WASHINGTON — A new study from the Berkeley Research Group is taking a look at the share of prescription drug spending that’s retained by biopharmaceutical companies, generics makers, pharmacy benefit managers, health plans and other supply chain stakeholders.
“The BRG study is the first to show what happens when the list price of a medicine meets the forces of private market negotiation, costs associated with a complex supply chain and mandated government discounts in Medicaid, the VA and the 340B program,” said Stephen J. Ubl, president and CEO of the Pharmaceutical Research and Manufacturers of America, which commissioned the study.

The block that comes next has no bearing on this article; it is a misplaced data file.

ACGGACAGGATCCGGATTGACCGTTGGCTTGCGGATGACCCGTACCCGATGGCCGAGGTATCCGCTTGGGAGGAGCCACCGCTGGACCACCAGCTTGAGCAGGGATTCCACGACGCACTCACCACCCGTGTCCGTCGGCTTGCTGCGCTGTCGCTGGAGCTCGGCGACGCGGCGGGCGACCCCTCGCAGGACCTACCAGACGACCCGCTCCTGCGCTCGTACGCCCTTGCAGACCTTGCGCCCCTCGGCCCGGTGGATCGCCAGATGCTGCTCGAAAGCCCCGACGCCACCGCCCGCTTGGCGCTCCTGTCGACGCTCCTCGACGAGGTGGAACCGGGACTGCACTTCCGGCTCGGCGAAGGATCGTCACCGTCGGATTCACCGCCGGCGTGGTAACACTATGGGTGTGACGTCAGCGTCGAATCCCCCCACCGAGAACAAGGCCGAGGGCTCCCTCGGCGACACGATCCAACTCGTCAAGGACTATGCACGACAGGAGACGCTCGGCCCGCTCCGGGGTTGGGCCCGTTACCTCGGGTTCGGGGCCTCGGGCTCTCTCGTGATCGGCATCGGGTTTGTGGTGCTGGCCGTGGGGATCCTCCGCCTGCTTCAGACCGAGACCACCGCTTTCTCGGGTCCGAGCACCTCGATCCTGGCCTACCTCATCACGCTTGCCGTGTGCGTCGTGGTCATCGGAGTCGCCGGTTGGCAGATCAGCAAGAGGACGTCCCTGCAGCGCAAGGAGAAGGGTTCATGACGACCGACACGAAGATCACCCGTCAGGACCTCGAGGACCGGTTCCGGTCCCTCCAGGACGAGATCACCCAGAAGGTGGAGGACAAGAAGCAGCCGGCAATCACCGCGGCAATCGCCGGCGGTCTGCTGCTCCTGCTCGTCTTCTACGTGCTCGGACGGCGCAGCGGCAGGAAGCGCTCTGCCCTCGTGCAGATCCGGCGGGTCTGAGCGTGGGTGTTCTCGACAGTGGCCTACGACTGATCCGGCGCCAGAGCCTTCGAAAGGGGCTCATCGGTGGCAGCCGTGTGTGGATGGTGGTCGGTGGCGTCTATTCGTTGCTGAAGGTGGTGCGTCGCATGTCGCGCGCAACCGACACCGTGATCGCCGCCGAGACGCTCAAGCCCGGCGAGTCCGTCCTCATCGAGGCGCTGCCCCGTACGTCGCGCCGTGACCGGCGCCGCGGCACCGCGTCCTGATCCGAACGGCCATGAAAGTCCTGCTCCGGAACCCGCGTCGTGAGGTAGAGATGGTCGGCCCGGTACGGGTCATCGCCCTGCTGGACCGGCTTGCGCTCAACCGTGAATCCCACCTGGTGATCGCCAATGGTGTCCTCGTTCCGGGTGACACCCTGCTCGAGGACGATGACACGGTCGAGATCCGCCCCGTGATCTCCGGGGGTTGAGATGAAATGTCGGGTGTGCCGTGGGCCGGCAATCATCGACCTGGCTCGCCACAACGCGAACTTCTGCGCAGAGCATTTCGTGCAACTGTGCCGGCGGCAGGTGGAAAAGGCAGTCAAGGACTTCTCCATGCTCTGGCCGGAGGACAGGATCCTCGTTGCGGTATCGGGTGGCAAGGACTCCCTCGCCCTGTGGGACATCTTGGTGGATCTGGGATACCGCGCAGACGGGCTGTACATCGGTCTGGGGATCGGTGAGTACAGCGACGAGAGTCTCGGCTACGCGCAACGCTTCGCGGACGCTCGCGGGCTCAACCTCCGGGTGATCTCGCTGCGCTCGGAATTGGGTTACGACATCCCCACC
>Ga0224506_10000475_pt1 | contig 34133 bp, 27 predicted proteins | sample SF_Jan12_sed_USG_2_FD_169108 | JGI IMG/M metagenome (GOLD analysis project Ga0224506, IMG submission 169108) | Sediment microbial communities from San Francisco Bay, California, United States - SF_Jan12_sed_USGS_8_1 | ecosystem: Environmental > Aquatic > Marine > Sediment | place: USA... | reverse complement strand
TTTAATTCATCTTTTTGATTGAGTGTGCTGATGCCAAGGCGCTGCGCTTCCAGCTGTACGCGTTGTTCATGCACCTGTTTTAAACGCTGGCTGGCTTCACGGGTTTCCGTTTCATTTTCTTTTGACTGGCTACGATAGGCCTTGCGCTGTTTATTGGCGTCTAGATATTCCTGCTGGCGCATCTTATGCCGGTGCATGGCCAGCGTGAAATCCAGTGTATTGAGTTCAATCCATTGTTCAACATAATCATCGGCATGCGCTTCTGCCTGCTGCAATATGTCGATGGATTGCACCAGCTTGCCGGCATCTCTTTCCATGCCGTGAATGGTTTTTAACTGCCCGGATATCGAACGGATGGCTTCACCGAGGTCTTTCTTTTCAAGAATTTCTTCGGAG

The report found that 47% of total gross spending on medicines is retained by brand pharmaceutical companies, or about $219 billion. Generics companies retain 23%, or about $107.8 billion. It also found that retrospective rebates, discounts and fees have increased from $67 billion in 2013 to $106 billion in 2015.
“The study begs an important question: Are we doing enough to ensure the growing amount of rebates and discounts flow to the patient?” Ubl said, noting that a patient’s cost-sharing for medicines, including payments for care received prior to meeting a deductible or from a co-insurance, is typically based on the list price of a medicine, not the net prices after rebates and discounts are factored in.
“Our health care system needs to evolve to pay for medicines based on their value to patients, the health care system and society,” Ubl said.